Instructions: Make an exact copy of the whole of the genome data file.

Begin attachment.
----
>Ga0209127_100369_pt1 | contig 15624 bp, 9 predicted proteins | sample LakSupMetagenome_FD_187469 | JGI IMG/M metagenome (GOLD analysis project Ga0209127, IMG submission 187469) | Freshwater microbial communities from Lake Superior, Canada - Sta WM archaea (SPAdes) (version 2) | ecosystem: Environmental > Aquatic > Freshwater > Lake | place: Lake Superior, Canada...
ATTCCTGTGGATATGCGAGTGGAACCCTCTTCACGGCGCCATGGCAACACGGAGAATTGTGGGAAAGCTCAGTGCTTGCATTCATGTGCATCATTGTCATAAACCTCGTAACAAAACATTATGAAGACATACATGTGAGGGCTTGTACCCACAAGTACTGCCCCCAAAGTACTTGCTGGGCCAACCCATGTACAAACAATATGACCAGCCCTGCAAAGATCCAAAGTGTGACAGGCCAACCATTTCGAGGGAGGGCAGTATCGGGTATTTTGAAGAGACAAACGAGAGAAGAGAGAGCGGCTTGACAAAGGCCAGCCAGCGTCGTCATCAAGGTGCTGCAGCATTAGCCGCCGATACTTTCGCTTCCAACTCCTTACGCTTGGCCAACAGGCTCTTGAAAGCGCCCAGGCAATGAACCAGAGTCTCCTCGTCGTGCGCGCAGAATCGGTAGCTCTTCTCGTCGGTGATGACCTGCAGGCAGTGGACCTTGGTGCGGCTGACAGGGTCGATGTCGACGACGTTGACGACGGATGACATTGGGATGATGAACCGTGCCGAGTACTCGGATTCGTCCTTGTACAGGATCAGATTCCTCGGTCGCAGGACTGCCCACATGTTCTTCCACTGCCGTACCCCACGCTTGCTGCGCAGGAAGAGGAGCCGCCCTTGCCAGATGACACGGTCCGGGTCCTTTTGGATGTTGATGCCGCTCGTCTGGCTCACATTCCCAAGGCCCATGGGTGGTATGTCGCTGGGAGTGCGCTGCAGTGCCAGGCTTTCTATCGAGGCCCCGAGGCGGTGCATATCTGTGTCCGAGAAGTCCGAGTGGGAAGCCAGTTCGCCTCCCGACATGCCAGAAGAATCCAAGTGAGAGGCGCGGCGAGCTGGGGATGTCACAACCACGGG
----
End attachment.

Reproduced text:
>Ga0209127_100369_pt1 | contig 15624 bp, 9 predicted proteins | sample LakSupMetagenome_FD_187469 | JGI IMG/M metagenome (GOLD analysis project Ga0209127, IMG submission 187469) | Freshwater microbial communities from Lake Superior, Canada - Sta WM archaea (SPAdes) (version 2) | ecosystem: Environmental > Aquatic > Freshwater > Lake | place: Lake Superior, Canada...
ATTCCTGTGGATATGCGAGTGGAACCCTCTTCACGGCGCCATGGCAACACGGAGAATTGTGGGAAAGCTCAGTGCTTGCATTCATGTGCATCATTGTCATAAACCTCGTAACAAAACATTATGAAGACATACATGTGAGGGCTTGTACCCACAAGTACTGCCCCCAAAGTACTTGCTGGGCCAACCCATGTACAAACAATATGACCAGCCCTGCAAAGATCCAAAGTGTGACAGGCCAACCATTTCGAGGGAGGGCAGTATCGGGTATTTTGAAGAGACAAACGAGAGAAGAGAGAGCGGCTTGACAAAGGCCAGCCAGCGTCGTCATCAAGGTGCTGCAGCATTAGCCGCCGATACTTTCGCTTCCAACTCCTTACGCTTGGCCAACAGGCTCTTGAAAGCGCCCAGGCAATGAACCAGAGTCTCCTCGTCGTGCGCGCAGAATCGGTAGCTCTTCTCGTCGGTGATGACCTGCAGGCAGTGGACCTTGGTGCGGCTGACAGGGTCGATGTCGACGACGTTGACGACGGATGACATTGGGATGATGAACCGTGCCGAGTACTCGGATTCGTCCTTGTACAGGATCAGATTCCTCGGTCGCAGGACTGCCCACATGTTCTTCCACTGCCGTACCCCACGCTTGCTGCGCAGGAAGAGGAGCCGCCCTTGCCAGATGACACGGTCCGGGTCCTTTTGGATGTTGATGCCGCTCGTCTGGCTCACATTCCCAAGGCCCATGGGTGGTATGTCGCTGGGAGTGCGCTGCAGTGCCAGGCTTTCTATCGAGGCCCCGAGGCGGTGCATATCTGTGTCCGAGAAGTCCGAGTGGGAAGCCAGTTCGCCTCCCGACATGCCAGAAGAATCCAAGTGAGAGGCGCGGCGAGCTGGGGATGTCACAACCACGGG